Scuttle charcoal woes
So you've got all the makings for a great grilled steak only to find that the half-full bag of charcoal from last summer has a hole after sitting in the damp garage all year. Here's where a lidded charcoal bin comes in. This one is made of galvanized steel and can store a 20-pound bag. Your charcoal will stay nice and dry -- and look good enough to come out of the garage.
Charcoal bin, about $35, from target.com and chefscatalog.com
-- Judy Yao
This table's not for sail
Dining outdoors? You can set the table ahead of time and let the wind blow where it may. Your tablecloth will stay in place with these wooden clothespins, which are weighted down with polished Italian stones. Each set of six comes in a wooden box for storage.
Signal tablecloth pegs, $30 for a set of six, by mail order from Lavender Blue in L.A., (323) 965-0565.
-- Donna Deane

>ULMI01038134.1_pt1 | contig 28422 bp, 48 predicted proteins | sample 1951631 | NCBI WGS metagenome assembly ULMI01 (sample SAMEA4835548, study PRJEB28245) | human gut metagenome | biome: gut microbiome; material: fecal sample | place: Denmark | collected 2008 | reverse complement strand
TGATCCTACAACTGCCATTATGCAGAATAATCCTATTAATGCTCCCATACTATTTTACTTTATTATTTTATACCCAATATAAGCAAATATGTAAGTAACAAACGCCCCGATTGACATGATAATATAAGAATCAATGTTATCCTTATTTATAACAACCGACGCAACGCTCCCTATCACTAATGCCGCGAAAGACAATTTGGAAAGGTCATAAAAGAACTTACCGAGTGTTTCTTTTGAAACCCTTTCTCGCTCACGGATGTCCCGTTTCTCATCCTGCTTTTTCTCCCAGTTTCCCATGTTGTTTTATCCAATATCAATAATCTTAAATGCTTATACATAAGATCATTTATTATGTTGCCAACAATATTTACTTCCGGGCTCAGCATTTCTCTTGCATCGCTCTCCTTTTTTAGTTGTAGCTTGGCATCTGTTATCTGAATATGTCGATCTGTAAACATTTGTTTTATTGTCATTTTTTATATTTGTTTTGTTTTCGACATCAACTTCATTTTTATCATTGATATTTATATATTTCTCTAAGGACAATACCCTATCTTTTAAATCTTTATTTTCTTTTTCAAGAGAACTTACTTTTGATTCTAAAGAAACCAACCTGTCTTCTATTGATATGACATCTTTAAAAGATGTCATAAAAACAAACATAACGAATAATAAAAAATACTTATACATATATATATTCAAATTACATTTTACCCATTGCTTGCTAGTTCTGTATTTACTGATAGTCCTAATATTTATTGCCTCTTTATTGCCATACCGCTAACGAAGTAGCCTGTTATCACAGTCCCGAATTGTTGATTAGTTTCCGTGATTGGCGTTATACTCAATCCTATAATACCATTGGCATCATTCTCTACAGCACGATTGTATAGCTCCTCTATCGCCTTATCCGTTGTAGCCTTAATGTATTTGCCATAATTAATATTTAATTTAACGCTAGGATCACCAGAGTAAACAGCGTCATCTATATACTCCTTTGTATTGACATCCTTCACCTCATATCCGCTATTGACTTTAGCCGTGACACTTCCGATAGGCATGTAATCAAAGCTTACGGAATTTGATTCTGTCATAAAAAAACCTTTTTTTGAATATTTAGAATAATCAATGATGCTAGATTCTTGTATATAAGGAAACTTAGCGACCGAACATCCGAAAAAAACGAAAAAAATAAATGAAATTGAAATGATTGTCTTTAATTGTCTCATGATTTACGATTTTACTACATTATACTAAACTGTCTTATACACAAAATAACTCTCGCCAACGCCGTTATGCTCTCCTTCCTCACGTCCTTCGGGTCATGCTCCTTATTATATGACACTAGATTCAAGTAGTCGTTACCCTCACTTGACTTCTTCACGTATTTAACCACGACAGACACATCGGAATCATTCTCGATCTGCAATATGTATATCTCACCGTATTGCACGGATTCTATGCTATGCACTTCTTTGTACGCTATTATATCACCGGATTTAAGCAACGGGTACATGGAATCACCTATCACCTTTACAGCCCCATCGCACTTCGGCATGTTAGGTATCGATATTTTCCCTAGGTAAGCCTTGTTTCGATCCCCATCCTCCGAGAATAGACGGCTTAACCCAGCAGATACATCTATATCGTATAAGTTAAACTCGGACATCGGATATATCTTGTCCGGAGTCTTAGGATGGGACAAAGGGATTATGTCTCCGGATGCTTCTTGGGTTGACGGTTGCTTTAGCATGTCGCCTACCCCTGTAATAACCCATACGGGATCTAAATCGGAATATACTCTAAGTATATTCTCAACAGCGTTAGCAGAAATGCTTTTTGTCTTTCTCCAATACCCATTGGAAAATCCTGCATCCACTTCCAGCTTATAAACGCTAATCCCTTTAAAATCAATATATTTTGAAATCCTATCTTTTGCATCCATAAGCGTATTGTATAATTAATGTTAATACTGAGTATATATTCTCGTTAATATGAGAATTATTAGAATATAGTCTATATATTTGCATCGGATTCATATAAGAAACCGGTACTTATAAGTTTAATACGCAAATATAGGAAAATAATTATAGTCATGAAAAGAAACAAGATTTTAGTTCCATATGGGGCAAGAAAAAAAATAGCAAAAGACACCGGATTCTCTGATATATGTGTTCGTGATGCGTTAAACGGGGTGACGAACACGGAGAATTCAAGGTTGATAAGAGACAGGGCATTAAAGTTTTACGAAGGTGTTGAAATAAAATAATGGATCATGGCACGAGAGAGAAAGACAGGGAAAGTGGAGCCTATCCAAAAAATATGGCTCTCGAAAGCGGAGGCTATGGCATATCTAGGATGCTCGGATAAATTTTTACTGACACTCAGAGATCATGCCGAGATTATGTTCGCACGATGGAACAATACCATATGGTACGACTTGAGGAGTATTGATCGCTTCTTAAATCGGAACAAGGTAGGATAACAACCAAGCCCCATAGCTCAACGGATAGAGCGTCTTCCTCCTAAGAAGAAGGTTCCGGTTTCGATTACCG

Pinquito beans are a local treasure on California's Central Coast, an heirloom variety still grown from Lompoc to Santa Maria. They're smaller than pintos but have a similar flavor. The big thing is they hold their firm texture longer, making them perfect for long-simmered ranch-style beans. But finding them in Southern California can be a real challenge. The surest way to buy them is on the Internet. Here are three good online sources: Rancho Gordo, a relatively new website specializing in real American foods, has pinquitos as well as dozens of other bean varieties (and chiles too); Phipps Country Store & Farm in Pescadero has them as well; and Susie Q's Santa Maria Style Specialty Foods has pinquitos -- both with and without their proprietary seasoning. Note that some sites require minimum orders.
Pinquito beans, $4.95 a pound from Rancho Gordo, www.ranchogordo.com; $2 a pound from Phipps Country Store, www.phippscountry.com; and $20 for a 10-pound bag of unseasoned beans from Susie Q, www.susieqbrand.com.
-- Russ Parsons